At motor shows, though usually in Tokyo, automakers from Toyota to Chevy frequently unveil very tiny concepts that, they promise, will definitely be produced some time in the future. Call them pod cars. And yet we still haven’t seen one.
It’s hard not to love them. They are some kind of insane combination of car, Segway, and trike. What are they for? Do we even need a pod car? The answers are, in order, “Who the hell knows?” and, “No.” And yet. Automakers make hefty profits every year. Sure, they all seem to be abandoning smaller cars, but can we put at least one pod car into production? Mainly just to say we did it.
I mean, look at how the Toyota PM, which stands for “Personal Mobility” operates. The PM debuted at the 2003 Tokyo Motor Show. Did a PM ever make it into production? Hell no. Should it have? Hell yeah.
Here’s how Motor Trend described it back then:
Calling it a “wearable” single-person vehicle, Toyota’s PM “Personal Mobility” concept focuses on driver ergonomics so that the cabin and seat shape will fit the driver “almost like a glove.” Its design steps away from more familiar shapes, and even includes antennae like headlamps making it look like some exotic life form. It features a variable “lifelike” posture, allowing the cabin and wheel structures to function separately, so the PM can vary its posture depending on speed, and to facilitate entry and exit. Inside, a floating virtual Space Touch holographic display senses driver finger position allowing touchless interface with vehicle data, interaction with other PMs, and additional info. Besides its unusual looks, it’s a smart little bugger, able to communicate vehicle-to-vehicle with other PMs while they travel, so they can follow in platoons and rendezvous automatically.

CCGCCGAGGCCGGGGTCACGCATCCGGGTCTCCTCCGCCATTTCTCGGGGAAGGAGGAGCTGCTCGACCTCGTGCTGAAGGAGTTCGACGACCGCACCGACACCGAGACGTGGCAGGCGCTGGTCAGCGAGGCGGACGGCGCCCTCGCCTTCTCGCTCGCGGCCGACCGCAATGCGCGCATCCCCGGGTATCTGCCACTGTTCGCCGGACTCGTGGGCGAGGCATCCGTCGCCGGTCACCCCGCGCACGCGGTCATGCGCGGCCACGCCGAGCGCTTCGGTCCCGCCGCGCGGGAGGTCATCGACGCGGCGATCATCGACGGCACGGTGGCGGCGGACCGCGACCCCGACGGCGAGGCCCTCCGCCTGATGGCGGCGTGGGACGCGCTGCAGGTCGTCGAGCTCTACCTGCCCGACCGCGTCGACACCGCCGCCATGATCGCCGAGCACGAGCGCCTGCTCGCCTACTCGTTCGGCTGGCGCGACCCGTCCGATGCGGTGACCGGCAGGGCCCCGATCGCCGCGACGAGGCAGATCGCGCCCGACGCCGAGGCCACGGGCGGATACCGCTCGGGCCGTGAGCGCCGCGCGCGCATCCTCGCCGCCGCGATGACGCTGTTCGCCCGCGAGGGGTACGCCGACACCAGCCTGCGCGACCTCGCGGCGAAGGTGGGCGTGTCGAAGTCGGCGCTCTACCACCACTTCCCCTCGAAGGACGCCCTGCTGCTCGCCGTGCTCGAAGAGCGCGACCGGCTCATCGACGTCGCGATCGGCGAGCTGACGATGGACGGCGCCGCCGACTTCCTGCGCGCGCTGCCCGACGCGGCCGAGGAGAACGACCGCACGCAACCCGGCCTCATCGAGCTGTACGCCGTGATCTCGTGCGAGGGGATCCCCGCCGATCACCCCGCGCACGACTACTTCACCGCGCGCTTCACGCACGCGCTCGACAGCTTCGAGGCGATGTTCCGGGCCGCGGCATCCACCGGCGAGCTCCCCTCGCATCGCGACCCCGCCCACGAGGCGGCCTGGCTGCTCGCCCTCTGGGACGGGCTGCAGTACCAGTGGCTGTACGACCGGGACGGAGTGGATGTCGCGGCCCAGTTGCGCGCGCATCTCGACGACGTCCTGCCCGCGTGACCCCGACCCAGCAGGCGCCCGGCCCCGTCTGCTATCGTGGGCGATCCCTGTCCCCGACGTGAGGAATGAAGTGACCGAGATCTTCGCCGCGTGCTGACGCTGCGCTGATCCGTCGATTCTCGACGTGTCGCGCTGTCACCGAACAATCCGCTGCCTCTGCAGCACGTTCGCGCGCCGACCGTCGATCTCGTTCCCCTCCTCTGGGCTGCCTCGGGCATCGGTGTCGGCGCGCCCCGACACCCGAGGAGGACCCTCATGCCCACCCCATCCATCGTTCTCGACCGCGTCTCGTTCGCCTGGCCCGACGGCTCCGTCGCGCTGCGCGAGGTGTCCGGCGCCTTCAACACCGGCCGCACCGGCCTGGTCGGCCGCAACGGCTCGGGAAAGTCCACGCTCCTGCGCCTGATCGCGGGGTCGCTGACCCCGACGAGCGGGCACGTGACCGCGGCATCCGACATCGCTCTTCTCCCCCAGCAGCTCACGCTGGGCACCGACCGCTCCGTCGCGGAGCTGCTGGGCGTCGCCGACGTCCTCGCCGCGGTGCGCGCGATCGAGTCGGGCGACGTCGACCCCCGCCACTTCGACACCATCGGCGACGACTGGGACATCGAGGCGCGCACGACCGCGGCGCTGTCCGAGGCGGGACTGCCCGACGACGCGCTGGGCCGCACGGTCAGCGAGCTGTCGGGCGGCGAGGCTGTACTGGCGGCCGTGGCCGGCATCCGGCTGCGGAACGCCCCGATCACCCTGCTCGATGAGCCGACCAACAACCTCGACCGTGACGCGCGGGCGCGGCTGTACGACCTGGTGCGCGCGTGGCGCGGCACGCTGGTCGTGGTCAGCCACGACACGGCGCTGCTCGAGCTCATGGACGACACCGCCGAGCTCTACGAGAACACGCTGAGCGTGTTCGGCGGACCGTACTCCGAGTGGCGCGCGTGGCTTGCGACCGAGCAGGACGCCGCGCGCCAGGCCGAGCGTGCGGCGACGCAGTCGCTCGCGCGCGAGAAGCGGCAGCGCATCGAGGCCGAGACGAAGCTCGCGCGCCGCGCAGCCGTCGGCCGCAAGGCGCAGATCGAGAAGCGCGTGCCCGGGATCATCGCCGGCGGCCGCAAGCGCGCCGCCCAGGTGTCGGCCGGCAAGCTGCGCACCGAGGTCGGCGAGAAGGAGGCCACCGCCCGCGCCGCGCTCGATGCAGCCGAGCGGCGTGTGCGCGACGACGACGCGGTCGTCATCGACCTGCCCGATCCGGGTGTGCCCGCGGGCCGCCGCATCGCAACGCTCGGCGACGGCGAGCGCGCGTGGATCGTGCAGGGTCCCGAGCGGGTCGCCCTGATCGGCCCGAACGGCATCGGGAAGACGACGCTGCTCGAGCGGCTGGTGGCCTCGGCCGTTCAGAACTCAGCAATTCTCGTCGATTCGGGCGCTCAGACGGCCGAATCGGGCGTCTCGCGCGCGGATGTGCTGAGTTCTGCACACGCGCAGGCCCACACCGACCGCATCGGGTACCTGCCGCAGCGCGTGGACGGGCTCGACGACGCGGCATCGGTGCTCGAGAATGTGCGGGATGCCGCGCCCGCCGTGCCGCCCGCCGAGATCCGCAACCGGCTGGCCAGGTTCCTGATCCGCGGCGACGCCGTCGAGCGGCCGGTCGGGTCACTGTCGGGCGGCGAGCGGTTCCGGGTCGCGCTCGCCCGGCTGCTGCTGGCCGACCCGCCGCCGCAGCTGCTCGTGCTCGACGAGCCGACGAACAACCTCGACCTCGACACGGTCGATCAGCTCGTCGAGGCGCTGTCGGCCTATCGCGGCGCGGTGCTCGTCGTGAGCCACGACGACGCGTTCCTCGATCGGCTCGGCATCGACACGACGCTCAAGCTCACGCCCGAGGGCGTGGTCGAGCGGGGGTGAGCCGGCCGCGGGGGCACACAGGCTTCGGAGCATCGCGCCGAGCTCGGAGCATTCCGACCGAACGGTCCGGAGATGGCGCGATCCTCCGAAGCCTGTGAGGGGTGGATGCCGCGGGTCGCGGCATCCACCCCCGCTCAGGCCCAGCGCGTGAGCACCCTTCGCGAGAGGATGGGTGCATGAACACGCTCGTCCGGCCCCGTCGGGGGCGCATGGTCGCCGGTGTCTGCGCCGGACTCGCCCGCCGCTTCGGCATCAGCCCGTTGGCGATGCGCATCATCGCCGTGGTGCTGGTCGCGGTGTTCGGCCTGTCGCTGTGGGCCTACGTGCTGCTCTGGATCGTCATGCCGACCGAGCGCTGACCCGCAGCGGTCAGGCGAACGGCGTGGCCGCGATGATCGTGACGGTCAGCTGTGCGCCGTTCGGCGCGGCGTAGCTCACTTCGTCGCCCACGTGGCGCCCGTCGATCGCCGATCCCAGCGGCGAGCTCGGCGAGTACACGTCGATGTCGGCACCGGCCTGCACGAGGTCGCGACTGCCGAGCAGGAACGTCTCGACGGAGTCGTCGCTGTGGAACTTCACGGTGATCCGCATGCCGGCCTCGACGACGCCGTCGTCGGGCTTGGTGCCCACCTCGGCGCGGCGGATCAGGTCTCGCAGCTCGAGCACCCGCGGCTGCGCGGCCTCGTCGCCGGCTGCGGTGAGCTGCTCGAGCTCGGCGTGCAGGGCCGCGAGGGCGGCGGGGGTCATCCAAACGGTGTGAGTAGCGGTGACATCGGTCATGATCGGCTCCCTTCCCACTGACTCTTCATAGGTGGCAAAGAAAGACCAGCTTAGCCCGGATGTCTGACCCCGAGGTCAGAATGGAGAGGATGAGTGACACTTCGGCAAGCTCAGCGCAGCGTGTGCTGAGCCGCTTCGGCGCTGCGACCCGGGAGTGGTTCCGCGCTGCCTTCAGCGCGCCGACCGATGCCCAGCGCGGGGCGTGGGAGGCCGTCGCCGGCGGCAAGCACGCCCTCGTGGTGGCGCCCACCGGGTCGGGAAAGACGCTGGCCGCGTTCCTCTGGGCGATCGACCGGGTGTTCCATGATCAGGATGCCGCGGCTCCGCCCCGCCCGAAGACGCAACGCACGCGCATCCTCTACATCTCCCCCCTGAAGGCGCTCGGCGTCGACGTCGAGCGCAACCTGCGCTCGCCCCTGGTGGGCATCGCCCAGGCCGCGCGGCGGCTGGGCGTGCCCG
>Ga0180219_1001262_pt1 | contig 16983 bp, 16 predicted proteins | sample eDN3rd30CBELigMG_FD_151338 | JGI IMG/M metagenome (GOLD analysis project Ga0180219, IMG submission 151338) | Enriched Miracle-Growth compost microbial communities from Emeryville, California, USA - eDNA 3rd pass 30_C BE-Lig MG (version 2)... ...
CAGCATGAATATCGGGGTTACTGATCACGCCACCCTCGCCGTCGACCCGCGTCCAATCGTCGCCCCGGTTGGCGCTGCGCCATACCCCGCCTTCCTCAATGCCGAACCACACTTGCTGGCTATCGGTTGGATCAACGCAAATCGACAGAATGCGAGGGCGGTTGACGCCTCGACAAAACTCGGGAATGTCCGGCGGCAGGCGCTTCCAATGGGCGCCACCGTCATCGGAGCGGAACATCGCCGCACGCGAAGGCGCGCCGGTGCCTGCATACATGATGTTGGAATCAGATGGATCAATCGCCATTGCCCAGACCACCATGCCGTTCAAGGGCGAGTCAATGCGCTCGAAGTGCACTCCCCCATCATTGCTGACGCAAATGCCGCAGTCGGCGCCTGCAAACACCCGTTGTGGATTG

But the PM is just the start.
Feast your eyes on the 2017 Toyota i-TRIL, which is sort of a different genre of pod car. It has four wheels, and could almost be considered something like a one-man smart car, but, really, this car is a pod car in spirit. It’s too small and dumb to be anything else.
Inside, it’s basically a spaceship.
And here’s the 2007 Suzuki Pixy. If you think pod cars are coffin-like, you’re exactly right. Would you feel claustrophobic in a pod car, though? No. Because pod cars are better than coffins. They have windows.
Looks cozy, I must say.
The Pixy, of course, was designed to fit inside another vehicle, which would take it and other Pixy’s on longer-distance trips. The Pixy was unveiled in 2007 and was, literally, designed for the future. That future was 2030, when, if we’re all still here we’ll also have Pixys.
I mean, look at these guys move:
And then there’s the Toyota i-Swing, which debuted in 2005 and which you controlled with a joystick. It was capable of two- or three-wheeled mode, the latter being for extra speed and fun. The i-Swing was designed to make you bionic.
Here’s New Atlas on when it came out:
In addition to the joystick control, the i-swing can be controlled by body weight movements with a feeling reportedly like turning as if on snow skis. The i-swing concept proposes using Artificial Intelligence to enable it to learn the habits and preferences of users.
The single-person vehicle package boasts an individual design with a “wearable” feeling. Its low-resistance urethane body is covered in cloth to soften any impact while operating near people, and an LED illumination panel can be customized to display an image to suit your mood. When travelling in a bustling street full of people, the i-swing can operate in a two-wheeled mode that takes up little space, so that it is possible to travel while keeping pace and talking with someone on foot.
It’s not surprising that Japanese manufacturers are really into the pod car, but more surprising is the one on the top of this post, which is my favorite. It is the GM EN-V Concept. Here it is again:
That looks like an overweight bumblebee. The EN-V was made as part of a collaboration with Segway, and actually, nearly, became a thing, with a version of it going into testing in China and concluding testing last year, logging over 50,000 miles in the process. And yet that appears to have just been for science. So close, yet so far away.